I googled "abstemious living" yesterday and found very, very little. This is a shame. It would make a great title for a magazine. The magazine could feature such articles as "Arise at Five: a How-To" and "Only at Christmas: My 364 days Without Wine."
Yesterday I felt the need for a red cardigan and suddenly remembered my old red teaching suit jacket. I bought the suit--and pricey it was--about twelve years ago, and it was my night school teaching uniform. It hasn't fit since I took refuge from my PhD program in a tub of Ben & Jerry's, but I thought I would try on the jacket. To my satisfaction, it buttoned up.
It fit less well at the end of the day for we went to a 2:30 PM lunch party that ended (for us) at 8:30 PM. Heady stuff for a woman whose typical meal lately is half an avocado and an egg. It was a proper British Sunday Lunch with roast beef, roast potatoes, roast parsnips, Yorkshire puddings, carrots, peas, lemon pudding, bottles of wine and coffee. Guests were offered cold sliced meats and cheese straws while the roast roasted. Everything was delicious, but before pudding I felt extremely agitated: surely it was time to climb a mountain or two, or walk to North Berwick and back.
This goes to show how four weeks on the Eight Week Diet can change your attitude towards food. No longer is it a favourite recreation but a medicine to be taken in the proper doses. Of course, it can be hard to take in the proper doses when it is the star of the afternoon. However, I am consoling myself that one Sunday dinner hasn't destroyed all my careful work and sacrifice of the past four weeks. Meanwhile, feeling over-full has reminded me of how fantastic it feels not to be full.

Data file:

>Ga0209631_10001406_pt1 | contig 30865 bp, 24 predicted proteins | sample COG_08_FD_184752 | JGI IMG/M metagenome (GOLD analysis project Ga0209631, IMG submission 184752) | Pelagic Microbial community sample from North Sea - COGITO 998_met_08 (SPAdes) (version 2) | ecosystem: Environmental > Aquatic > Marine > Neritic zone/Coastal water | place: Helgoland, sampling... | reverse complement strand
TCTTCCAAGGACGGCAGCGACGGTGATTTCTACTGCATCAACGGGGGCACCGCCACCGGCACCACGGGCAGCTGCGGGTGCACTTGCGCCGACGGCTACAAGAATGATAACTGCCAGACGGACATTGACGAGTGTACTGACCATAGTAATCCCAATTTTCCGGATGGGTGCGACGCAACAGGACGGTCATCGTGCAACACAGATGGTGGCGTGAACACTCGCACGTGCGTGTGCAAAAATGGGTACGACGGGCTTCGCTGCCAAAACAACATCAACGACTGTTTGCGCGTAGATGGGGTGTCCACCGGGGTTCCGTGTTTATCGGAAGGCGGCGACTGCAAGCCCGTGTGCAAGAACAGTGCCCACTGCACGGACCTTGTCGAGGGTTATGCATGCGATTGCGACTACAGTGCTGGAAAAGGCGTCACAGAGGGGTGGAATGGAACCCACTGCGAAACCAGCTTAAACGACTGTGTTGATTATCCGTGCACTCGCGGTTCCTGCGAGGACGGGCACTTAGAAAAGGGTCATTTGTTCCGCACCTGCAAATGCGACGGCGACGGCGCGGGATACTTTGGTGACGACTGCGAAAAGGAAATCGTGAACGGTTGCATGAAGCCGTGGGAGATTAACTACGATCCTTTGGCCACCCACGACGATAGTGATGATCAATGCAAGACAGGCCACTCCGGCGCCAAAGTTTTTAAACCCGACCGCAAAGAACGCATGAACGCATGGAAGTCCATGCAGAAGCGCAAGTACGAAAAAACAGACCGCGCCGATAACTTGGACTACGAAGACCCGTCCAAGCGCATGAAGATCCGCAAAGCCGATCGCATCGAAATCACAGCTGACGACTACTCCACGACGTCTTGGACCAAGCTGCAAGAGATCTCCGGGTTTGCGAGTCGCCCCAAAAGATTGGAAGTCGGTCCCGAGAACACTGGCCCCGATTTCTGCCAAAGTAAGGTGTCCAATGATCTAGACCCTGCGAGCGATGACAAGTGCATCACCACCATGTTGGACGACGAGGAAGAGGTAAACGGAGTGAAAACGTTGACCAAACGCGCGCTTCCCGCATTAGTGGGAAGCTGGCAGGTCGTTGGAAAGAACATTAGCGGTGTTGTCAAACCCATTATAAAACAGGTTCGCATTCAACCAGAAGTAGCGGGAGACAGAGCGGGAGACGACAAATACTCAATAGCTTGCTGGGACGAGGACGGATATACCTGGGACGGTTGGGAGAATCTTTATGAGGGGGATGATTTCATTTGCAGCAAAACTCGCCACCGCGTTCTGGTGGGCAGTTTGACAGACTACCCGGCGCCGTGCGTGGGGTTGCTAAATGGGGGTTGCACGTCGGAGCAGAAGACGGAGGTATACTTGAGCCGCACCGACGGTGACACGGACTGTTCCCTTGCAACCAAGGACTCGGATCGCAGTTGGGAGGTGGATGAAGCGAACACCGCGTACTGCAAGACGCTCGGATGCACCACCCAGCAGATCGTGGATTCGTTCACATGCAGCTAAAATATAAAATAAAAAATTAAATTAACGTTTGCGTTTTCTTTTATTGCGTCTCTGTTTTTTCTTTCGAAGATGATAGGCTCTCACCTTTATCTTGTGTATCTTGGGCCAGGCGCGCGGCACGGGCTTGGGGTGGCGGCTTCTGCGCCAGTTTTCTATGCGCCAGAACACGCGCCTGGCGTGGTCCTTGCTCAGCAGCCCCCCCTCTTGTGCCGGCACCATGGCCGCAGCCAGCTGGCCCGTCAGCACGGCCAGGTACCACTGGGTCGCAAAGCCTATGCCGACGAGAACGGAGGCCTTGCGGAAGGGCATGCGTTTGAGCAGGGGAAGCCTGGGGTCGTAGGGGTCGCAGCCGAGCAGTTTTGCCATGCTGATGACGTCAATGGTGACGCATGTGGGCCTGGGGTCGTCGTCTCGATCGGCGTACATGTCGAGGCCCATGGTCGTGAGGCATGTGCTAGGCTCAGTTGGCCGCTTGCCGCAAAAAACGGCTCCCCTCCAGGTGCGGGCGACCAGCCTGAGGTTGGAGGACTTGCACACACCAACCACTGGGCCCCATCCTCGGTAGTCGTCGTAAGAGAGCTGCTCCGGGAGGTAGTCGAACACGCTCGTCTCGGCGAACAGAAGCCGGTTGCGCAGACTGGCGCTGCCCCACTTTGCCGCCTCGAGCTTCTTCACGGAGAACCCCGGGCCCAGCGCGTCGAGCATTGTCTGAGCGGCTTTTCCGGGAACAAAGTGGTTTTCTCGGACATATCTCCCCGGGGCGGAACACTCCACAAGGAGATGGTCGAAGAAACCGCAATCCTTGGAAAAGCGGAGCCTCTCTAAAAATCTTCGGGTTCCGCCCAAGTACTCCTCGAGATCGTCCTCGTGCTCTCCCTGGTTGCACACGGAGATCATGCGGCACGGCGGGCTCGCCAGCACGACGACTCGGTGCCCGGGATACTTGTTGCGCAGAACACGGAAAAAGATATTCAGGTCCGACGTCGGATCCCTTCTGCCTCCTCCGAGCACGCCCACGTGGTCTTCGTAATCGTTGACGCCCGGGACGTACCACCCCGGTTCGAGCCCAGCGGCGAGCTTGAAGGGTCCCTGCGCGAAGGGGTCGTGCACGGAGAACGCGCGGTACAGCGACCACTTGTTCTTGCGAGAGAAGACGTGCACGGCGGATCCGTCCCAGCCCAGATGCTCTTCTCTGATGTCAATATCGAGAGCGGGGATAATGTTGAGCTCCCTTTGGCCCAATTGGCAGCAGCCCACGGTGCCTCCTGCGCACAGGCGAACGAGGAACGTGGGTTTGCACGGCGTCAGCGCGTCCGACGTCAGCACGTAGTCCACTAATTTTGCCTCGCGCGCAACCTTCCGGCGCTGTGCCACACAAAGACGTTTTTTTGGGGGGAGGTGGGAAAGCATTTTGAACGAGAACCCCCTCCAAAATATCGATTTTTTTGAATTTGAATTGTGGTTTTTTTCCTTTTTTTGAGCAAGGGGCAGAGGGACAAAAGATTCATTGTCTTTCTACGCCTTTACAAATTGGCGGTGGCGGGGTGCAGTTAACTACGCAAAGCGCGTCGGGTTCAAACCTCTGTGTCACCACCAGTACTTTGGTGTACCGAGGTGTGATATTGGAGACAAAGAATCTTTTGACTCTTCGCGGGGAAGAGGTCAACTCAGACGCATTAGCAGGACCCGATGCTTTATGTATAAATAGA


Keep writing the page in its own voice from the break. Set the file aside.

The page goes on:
Quite apart from the penny-pinching joy of being able to fit into old clothes, I have been feeling really well. Part of this is, of course, going for long walks in the fresh air in or near Edinburgh, which is one of the most beautiful cities in the world. And part of it is getting up at 6 or 7, which has meant falling asleep very soon after I go to bed at 10 or 11. However, I suspect most of it is eating so carefully: good old porridge, beloved homemade fruit-and-nut bars, avocados, eggs, spinach, salmon, broccoli, yogurt, nuts. Developing a label-reading habit has brought some unexpected discoveries: the Co-op "scotch egg" is really not all that bad a snack, especially if you are on the last leg of what has turned out to be a 19 mile walk.
My social circle is full of people who have food allergies and phobias and, when planning dinner parties, I have to tailor menus to the most delicate. When your guests include one with celiac disease, one with a mushroom allergy, one sensitive to onions, one disgusted by eggs and a vegetarian, it gets complicated. Therefore, I have decided not to complicate matters further by announcing to hosts and hostesses that I "cannot eat" white bread, potatoes and refined sugar. It strikes me as a better idea just to eat a few potatoes (if I really cannot resist) and a small helping of the pudding. Everything in moderation, I suppose--but not including moderation.
Meanwhile I am delighted by the energy and joy of getting up early, going for long walks in the fresh air, eating simply and cutting out the carbs, especially sugar and white flour.